Buying Nemo

The popular animated movie Finding Nemo, a favorite in kids" video collections, traces the exploits of the young clownfish Nemo, who is captured by divers and plopped into a dentist office aquarium. But Nemo longs to return to the ocean and his father. Overall, the movie’s message seems simple: fish are unhappy trapped in tanks.

Nemo! Nemo! These clownfish look just like the ones in the movie, and that"s meant good business for aquariums—and harm to tropical reefs.© Photos to Go

Yet did kids get the point? As clownfish sell out across the country the answer seems to be: not quite. Children want their own Nemo. "Every kid who walks by the tanks yells "there’s Nemo!"" explains Seattle PetCo store manager JoLyn Nightingale, who noticed a marked increase in clownfish sales since the movie.

Vince Rado, sales manager of the tropical fish hatchery Oceans, Reefs and Aquariums (ORA), concludes, "Clownfish were popular before Finding Nemo, but the movie was icing on the cake." Rado—who describes the ORA as "the world’s largest supplier of Nemos"—notes that marketing off the momentum of the movie also contributed to rising sales.

Although this clownfish-buying fad seems innocent, it poses real harm to tropical reef ecosystems—the natural home of Nemo and his friends. Though hatcheries such as ORA do not remove fish from coral reefs, other suppliers do. "Collectors sometimes use bleach and cyanide chemicals to stun fish," says Brain Huse, executive director of the Coral Reef Alliance. "This causes permanent harm to reef communities."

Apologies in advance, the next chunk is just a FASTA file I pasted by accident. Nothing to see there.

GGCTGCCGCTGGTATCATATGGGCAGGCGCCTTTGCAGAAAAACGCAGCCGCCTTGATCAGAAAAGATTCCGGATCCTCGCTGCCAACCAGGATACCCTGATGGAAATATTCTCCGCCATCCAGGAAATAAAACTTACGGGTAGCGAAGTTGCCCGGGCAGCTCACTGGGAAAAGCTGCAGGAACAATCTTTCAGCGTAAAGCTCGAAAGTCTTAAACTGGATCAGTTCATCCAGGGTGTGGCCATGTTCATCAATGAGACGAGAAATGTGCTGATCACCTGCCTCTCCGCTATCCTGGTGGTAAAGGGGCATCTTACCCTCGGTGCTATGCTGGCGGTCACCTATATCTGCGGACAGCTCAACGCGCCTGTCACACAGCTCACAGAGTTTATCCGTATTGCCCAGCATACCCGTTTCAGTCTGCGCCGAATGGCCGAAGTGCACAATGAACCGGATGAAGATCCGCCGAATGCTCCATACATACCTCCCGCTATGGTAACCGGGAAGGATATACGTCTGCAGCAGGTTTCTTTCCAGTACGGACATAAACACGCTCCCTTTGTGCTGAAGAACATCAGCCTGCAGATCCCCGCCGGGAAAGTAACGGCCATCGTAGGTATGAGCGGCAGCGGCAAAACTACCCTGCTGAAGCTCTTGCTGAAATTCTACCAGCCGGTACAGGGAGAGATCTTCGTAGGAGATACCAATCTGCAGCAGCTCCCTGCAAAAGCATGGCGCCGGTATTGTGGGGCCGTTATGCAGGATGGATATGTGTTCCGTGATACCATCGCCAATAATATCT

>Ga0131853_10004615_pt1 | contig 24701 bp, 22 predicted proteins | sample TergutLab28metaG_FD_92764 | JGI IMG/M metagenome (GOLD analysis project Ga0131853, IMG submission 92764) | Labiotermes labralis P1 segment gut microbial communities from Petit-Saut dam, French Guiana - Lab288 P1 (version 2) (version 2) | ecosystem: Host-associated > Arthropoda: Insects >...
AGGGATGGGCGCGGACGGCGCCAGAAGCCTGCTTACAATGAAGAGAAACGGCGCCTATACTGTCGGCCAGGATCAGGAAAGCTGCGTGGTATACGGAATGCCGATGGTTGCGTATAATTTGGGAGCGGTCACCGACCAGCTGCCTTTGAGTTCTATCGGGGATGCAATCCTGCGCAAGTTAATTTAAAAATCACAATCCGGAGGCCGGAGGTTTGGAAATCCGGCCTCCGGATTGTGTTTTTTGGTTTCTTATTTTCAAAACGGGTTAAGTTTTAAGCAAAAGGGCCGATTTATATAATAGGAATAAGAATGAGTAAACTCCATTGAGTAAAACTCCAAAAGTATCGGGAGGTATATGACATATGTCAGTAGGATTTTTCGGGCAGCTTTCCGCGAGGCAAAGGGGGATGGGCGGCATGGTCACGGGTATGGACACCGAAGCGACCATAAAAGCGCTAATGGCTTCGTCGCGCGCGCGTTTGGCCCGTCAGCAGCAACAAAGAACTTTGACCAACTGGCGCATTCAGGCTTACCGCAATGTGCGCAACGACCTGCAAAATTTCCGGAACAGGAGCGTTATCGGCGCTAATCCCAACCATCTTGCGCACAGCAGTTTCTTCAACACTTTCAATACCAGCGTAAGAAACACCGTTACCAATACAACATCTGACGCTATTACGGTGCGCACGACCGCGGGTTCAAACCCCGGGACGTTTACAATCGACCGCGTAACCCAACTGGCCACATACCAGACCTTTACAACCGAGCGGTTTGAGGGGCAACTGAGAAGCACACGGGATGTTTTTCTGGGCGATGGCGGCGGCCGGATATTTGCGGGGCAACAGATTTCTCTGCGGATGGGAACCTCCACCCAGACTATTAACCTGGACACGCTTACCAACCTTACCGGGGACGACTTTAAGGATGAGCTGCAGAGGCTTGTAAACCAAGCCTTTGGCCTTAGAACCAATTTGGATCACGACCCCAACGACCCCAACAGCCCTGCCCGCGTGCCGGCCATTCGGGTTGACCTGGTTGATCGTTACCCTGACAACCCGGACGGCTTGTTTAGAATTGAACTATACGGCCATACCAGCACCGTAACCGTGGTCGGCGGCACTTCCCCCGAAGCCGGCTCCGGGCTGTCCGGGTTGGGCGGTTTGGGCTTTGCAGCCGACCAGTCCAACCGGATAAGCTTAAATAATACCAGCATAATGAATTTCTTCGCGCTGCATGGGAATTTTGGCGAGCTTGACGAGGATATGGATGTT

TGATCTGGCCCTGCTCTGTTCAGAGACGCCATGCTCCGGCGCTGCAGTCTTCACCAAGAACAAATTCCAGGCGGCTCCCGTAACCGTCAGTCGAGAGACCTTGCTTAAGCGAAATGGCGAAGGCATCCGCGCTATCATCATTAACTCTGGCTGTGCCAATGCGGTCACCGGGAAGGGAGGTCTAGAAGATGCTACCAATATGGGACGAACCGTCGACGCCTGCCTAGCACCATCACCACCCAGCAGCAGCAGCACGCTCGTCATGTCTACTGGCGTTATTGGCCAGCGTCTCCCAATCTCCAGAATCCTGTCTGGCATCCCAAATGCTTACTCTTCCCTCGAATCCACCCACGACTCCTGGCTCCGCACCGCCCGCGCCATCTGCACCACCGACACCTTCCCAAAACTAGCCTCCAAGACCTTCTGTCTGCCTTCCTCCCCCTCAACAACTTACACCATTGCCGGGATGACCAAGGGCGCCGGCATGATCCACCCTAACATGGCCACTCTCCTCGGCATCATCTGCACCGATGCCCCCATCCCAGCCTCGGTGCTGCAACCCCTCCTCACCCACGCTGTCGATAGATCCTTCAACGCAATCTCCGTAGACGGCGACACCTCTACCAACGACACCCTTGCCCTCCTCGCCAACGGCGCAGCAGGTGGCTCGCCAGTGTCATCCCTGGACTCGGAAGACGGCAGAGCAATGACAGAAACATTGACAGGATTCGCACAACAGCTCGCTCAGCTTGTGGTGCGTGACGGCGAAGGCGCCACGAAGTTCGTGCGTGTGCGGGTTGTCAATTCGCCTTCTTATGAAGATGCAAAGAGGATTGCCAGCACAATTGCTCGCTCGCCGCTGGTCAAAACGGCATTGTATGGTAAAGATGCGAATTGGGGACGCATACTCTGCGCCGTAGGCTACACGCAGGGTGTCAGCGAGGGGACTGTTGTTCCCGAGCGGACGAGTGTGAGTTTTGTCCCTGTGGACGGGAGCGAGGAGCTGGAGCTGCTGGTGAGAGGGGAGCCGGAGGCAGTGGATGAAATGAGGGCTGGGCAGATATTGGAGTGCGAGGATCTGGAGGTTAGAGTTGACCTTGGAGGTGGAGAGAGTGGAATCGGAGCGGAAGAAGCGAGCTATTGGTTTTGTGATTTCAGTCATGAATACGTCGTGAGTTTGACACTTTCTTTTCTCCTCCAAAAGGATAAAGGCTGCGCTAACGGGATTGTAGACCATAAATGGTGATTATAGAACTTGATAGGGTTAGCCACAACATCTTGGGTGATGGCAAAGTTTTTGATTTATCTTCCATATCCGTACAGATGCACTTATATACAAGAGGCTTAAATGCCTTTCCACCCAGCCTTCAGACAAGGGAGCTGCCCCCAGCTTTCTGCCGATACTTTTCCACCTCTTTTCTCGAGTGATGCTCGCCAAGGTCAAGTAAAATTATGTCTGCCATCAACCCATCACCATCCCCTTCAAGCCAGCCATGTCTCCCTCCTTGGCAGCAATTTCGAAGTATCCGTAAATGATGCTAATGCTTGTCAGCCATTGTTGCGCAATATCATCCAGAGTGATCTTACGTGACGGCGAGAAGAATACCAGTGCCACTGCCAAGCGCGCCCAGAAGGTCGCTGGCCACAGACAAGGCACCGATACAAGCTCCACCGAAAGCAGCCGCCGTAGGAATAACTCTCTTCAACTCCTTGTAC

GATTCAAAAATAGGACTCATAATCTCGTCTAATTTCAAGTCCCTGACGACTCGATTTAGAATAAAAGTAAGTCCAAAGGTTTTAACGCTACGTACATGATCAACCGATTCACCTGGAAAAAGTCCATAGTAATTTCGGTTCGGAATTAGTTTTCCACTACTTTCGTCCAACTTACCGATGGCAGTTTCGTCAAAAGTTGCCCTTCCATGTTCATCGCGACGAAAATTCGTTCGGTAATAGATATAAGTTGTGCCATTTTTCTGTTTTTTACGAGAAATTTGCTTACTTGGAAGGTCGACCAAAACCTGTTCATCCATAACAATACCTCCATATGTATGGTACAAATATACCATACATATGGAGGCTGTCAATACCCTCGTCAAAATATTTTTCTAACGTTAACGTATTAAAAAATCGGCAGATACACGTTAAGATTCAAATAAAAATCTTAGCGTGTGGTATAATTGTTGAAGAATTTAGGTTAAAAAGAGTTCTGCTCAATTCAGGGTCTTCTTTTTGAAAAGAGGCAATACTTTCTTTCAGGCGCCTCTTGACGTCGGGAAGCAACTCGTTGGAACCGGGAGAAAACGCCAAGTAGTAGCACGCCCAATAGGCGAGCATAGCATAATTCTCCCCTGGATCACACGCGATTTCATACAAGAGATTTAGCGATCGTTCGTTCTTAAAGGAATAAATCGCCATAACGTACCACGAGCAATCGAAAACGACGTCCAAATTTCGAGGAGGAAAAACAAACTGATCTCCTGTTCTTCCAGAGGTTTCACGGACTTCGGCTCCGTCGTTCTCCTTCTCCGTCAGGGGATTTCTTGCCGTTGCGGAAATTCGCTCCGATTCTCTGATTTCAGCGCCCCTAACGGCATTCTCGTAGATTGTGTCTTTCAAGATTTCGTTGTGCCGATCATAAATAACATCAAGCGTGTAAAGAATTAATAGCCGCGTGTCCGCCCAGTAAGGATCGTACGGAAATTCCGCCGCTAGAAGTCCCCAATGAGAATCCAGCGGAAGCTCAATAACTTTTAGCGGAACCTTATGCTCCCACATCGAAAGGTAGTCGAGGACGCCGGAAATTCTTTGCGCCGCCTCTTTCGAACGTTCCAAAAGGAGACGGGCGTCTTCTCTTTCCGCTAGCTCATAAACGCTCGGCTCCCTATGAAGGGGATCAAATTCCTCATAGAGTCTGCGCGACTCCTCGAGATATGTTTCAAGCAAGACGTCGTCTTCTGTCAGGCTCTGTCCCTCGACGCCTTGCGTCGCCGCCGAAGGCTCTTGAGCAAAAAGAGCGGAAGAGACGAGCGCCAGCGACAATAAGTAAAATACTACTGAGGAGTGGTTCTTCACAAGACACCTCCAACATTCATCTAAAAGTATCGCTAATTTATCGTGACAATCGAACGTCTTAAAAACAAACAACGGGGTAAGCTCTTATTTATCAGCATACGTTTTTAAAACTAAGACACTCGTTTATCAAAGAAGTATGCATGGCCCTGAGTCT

Coral reef ecosystems, already one of the most threatened environments on the planet, face significant challenges even without meeting the demands of Nemo-loving children. "We lost 15 to 30 percent of reefs in the last generation and we stand to lose up to 50 percent in the next 50 years," Huse explains. "We shouldn’t be taking more pieces out for the aquarium trade."

Another risk of the Nemo craze is to the fish themselves. As salt-water species, clownfish are difficult to keep. "You can’t just buy a fish and put it in a bowl," Nightingale warns. Instead, parents and children serious about maintaining a saltwater aquarium must invest time and money into the enterprise—and continue to care for the fish even after the Nemo hype has faded away.

A Disney movie sparking a pet fad is not new. David Helvarg, president of the Blue Frontier Campaign, compares the current interest in buying Nemo with the rush to purchase Dalmatian puppies after the release of 101 Dalmatians. Parents often gave the puppies away to pounds after realizing that raising a real puppy was not the same as watching one on screen. It is a distinction, Helvarg argues, that our mass-market culture too often misses. "People need to realize that enjoying a cartoon about a reef doesn’t mean you should go and establish one in your living room," he says.

And for the more ecologically minded child who understood Nemo’s message that fish long to be free? There is something they, too, should remember: don’t flush your fish alive. For despite the movie’s mantra, not all drains lead to the ocean.